In Hamlet, what role does family play in a character's success or failure?
I was planning on focusing my arguments on to the following relationships for Hamlet's failure.
-Hamlet & Hamlet Sr. (ghost)
-Hamlet & Gertrude
-Hamlet & Claudius
In Shakespeare's Hamlet, family relationships have an undesirable effect on Hamlet's success in avenging his father's murder.
Hamlet and Gertrude have become disconnected. While Hamlet observes that at one time her parents adored each other, he is sickened by how quickly she has married her dead husband's brother.
In reality, a woman of that time would have had little choice if she wanted to survive and live comfortably. Hamlet, however, resents his mother's seeming dismissal of her first husband's memory.
And as Elizabethans believed that when two people married, a piece of each resided in the other, when Claudius sleeps with Gertrude, he is sleeping with a part of his brother. Hamlet perceives theirs as an incestuous relationship.
So mother and son are alienated...and Old Hamlet's ghost tells Hamlet to leave his mother alone and let Heaven sort things out with her. Hamlet is no closer to achieving his purpose in terms of his relationship with his mother.
Hamlet and Claudius have no relationship to begin with. When we first meet Hamlet, his father is dead, and Hamlet's resentment at how quickly Claudius has taken his father's place, especially in his mother's affections and bed, further distance them. When Hamlet believes he finally has proof of his uncle's murder of his father, Hamlet comes upon the King praying, and with no desire to send the man to his death with a "clean" soul, and therefore to Heaven, he does not kill Claudius while he has the opportunity. Hamlet does not realize that in truth, Claudius is unable to pray at that moment; in light of Claudius' praying posture, Hamlet leaves his uncle in peace, no closer to exacting revenge on his father's killer.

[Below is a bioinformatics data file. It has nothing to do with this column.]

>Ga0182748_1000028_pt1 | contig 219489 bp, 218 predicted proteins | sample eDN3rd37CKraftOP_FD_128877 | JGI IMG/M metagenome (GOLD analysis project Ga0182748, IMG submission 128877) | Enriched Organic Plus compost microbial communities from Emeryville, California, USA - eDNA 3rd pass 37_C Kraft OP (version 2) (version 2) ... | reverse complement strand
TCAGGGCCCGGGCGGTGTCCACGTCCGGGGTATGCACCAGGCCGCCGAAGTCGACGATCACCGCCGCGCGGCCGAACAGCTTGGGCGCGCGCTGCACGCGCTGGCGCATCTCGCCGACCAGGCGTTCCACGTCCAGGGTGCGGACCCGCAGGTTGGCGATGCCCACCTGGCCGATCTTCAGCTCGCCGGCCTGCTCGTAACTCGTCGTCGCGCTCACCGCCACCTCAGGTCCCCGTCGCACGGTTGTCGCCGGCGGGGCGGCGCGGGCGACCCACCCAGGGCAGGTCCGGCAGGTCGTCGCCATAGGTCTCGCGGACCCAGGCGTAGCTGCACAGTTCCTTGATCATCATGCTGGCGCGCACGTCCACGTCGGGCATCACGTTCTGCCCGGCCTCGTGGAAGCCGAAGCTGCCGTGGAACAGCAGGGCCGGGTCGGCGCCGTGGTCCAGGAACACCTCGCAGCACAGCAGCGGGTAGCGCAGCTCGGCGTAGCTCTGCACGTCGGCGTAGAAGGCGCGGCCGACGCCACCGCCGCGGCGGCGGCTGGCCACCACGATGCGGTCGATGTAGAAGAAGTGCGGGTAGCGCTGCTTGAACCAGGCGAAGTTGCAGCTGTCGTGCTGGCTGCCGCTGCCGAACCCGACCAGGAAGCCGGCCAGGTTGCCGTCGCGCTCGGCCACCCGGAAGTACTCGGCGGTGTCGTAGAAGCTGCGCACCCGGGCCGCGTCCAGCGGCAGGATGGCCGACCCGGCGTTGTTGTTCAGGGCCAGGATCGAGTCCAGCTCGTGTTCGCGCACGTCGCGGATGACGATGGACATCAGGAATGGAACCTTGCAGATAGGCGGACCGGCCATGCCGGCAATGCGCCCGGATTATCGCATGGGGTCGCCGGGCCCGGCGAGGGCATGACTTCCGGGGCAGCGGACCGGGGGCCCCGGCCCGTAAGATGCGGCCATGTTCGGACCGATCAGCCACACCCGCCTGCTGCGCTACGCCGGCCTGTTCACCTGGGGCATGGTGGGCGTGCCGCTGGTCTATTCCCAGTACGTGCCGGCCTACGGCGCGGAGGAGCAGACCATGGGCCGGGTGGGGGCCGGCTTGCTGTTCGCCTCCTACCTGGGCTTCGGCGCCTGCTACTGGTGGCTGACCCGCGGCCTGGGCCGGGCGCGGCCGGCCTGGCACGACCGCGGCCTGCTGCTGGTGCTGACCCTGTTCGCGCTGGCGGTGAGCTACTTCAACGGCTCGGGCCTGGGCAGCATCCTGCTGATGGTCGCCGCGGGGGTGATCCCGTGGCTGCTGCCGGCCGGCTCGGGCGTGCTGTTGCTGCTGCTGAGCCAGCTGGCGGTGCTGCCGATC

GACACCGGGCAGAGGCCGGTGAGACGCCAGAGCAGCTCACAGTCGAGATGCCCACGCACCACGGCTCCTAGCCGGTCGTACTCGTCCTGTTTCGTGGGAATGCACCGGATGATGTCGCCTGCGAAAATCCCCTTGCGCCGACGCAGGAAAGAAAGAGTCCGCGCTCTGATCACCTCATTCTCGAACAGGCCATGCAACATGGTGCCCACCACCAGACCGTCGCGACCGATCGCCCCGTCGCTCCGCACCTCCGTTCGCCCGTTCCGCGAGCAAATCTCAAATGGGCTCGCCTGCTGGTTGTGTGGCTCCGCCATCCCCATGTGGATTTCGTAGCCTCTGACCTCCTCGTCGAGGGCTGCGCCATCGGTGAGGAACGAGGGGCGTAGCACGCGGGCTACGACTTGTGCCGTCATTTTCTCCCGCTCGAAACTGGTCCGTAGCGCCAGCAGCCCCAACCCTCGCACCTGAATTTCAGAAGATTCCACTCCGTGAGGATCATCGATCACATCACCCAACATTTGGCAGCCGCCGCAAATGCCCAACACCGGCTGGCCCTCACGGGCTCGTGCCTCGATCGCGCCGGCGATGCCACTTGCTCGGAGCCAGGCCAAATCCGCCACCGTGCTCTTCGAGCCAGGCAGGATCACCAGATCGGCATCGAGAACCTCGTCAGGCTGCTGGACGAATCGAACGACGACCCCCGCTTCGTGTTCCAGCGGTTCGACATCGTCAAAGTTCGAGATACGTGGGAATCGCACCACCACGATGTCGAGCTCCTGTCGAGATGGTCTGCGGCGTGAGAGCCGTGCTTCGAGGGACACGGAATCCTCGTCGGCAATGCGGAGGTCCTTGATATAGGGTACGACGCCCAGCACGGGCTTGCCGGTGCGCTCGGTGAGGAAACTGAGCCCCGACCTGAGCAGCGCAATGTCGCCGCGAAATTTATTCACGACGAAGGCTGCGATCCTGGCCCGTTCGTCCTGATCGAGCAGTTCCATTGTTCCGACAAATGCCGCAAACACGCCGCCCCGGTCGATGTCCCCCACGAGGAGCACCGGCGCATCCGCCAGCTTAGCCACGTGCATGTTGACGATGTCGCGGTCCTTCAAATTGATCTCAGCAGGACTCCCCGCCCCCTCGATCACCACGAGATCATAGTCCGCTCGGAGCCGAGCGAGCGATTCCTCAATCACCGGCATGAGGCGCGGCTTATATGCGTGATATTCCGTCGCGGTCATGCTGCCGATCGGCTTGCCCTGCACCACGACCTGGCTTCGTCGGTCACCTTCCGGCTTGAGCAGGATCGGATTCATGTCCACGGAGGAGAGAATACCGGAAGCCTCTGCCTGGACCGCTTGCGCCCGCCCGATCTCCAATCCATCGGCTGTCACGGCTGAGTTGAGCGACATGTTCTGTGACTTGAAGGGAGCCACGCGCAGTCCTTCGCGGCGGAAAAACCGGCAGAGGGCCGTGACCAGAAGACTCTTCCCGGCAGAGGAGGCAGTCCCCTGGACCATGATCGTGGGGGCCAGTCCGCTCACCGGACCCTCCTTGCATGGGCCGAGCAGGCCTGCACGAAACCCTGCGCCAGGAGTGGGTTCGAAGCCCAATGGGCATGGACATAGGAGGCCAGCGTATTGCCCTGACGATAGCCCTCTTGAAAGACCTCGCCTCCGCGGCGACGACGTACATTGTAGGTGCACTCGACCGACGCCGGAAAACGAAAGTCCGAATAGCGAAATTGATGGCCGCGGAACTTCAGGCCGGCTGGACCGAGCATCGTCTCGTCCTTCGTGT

Hamlet and Old Hamlet had a very close relationship in life. It is also Hamlet's responsibility as a devoted and dutiful son to avenge his father's murder. Hamlet struggles with whether the ghost is a true ghost or a minister of evil, sent to trick him into killing a king (Claudius) and losing his soul to eternal damnation.
It is Hamlet's indecision that deters him from his task for the most part. And while Old Hamlet appears repeatedly to Hamlet to spur him into action, the time never seems right. Old Hamlet has more of an effect on Hamlet, but it is not until the end that Hamlet kills his uncle, and at that point, everyone but Horatio and Young Fortinbras are dead or dying.
While Hamlet's intentions are good, there is no one, not family members or himself, that are able to help him succeed in exacting revenge for his father's "unnatural" death in the orchard.